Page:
This section is intended to familiarize hosts, guests, and organizers of the general procedures, customs and protocol appropriate for occasions when the Lieutenant Governor is in attendance. Any questions that arise should be referred to Government House.
The full title of the Lieutenant Governor is:
Her Honour, the Honourable Judith Guichon
Lieutenant Governor of British Columbia
The Lieutenant Governor is addressed personally in the second person initially as "Your Honour" and thereafter as "Ma'am". In the third person, the Lieutenant Governor is referred to as "Her Honour" or "The Lieutenant Governor".
Their Honours, the Honourable Judith Guichon
Lieutenant Governor of British Columbia
and Mr. Bruno Mailloux
Mr. Mailloux is addressed personally in the second person as "Your Honour". In the third person, the Vice-Regal Consort is referred to as "His Honour".
The Lieutenant Governor is accorded the honour and respect due to The Queen's representative. Persons should always rise when the Lieutenant Governor enters a room or arrives at a function. At a dinner, ceremony or other meeting, the Lieutenant Governor and those accompanying are known as the "Vice-Regal Party". The Lieutenant Governor should always be the first to leave a room.
For all events which the Lieutenant Governor will attend, Government House staff will liaise with the event organizers to assist them in preparing to host the Lieutenant Governor. They will also prepare a detailed itinerary to familiarize the Lieutenant Governor with the background and program for the event. Please ensure that you complete your event questionnaire three weeks prior to your event, paying special attention to providing of all details including timing, seating arrangements, location of facilities, guests of honour, order of speeches and presentations, and other essential items of information.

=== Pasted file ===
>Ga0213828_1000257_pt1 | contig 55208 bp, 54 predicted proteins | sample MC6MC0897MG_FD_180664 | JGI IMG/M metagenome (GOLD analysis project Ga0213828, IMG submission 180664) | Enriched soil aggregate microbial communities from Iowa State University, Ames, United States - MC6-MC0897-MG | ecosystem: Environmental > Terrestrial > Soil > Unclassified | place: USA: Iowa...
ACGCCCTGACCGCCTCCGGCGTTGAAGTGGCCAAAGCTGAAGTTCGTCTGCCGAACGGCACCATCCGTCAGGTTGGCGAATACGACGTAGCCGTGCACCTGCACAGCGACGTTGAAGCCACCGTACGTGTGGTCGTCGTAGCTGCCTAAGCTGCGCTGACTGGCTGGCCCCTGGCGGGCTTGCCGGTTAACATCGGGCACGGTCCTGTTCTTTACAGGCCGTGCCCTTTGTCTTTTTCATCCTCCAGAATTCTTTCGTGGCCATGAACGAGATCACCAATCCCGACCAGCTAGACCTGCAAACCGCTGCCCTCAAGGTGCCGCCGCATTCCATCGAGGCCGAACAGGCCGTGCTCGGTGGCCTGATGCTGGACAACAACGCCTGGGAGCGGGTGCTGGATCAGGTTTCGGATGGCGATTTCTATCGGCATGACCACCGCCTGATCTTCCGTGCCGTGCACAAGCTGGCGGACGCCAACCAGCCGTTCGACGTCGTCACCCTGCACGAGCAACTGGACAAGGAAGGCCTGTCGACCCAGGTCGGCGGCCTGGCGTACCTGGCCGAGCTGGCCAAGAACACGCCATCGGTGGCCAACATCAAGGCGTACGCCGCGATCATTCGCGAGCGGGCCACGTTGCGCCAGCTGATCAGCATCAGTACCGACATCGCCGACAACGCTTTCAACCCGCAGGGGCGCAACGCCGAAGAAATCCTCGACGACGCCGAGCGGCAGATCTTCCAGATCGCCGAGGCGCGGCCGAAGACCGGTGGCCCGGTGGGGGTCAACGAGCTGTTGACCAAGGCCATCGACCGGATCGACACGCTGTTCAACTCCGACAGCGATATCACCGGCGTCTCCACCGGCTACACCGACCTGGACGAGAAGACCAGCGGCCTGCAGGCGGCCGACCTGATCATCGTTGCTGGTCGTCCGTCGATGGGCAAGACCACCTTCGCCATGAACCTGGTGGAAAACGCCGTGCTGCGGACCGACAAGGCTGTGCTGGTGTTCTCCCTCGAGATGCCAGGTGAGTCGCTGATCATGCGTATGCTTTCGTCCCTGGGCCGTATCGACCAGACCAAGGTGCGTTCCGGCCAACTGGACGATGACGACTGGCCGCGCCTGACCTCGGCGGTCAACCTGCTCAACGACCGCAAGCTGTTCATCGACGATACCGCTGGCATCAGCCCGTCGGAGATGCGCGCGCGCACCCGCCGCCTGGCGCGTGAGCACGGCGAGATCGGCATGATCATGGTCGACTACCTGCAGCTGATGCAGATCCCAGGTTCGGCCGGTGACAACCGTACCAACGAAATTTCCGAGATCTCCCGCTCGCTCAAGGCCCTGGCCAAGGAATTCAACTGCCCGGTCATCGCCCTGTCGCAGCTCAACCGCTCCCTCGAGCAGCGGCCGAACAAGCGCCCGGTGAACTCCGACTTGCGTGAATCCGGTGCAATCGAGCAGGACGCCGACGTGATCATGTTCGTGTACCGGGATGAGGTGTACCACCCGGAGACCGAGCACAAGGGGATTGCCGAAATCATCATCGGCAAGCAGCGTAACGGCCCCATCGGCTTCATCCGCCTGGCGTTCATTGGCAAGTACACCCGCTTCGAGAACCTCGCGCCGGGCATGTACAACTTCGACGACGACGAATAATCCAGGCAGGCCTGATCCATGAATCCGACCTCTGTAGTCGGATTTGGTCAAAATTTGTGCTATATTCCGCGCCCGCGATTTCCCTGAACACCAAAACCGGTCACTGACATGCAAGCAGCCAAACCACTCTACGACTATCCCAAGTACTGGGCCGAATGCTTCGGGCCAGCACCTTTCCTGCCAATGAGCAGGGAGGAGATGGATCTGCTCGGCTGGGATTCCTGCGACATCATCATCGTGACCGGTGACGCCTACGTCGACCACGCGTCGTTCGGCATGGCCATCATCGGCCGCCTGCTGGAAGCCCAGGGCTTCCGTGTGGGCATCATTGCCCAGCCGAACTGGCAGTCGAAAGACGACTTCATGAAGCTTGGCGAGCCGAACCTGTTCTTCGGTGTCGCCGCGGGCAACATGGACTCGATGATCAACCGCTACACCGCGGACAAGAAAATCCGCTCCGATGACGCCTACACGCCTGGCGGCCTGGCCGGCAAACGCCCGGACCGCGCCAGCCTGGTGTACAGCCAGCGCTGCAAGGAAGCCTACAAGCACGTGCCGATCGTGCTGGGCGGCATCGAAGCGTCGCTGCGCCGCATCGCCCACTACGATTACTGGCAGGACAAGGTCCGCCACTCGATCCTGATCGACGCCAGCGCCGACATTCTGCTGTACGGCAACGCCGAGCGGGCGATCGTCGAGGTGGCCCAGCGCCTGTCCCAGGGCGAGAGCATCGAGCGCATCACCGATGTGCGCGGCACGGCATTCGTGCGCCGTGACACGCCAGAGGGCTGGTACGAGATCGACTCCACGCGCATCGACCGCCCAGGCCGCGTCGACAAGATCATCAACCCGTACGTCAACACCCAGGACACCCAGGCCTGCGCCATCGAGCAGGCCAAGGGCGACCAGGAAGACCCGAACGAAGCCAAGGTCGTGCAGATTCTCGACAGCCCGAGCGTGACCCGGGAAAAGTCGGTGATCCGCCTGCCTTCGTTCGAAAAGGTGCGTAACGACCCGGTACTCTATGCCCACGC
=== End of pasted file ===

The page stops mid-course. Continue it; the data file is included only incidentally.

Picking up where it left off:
At all official occasions and engagements the Lieutenant Governor is accompanied by an Honorary Aide-de-Camp. It is the duty of the Honorary Aide-de-Camp to remain near the Lieutenant Governor at all times in order to assist in any way, to ward off any awkward situations, and to ensure that the Lieutenant Governor is not "pressed" by individuals or large groups of people. The Aide will normally verify arrangements with the organizer, meet with the hosts, and visit the site beforehand. On some occasions, a rehearsal or dry run will be required. On the spot changes to the itinerary or program will not be entertained without approval from the Aide.
The Honorary Aide-de-Camp will assist in seating the Lieutenant Governor but should not be seated at the head table. The Aide should be seated near the Lieutenant Governor in a position that allows for easy visual contact and a prompt response to any signals or situations. The Aide may have to leave the room and, therefore, consideration should be given to seating at a table to permit discreet exit and re-entry.
It is customary for the senior member and spouse of the hosting organization to meet the Lieutenant Governor upon arrival, preferably as the official vehicle comes to a stop at the venue. Initial introductions will be made by the Honorary Aide-de-Camp, who will then lead the party into the building. If the event is being held at a hotel, convention centre, arena or theatre, the manager should be given advance notice of the Lieutenant Governor's attendance, as it is customary for the manager to be on hand for the arrival of the Lieutenant Governor. In addition to greeting the Vice-Regal Party on arrival, the manager may arrange for doors and elevators to be held, and other such courtesies.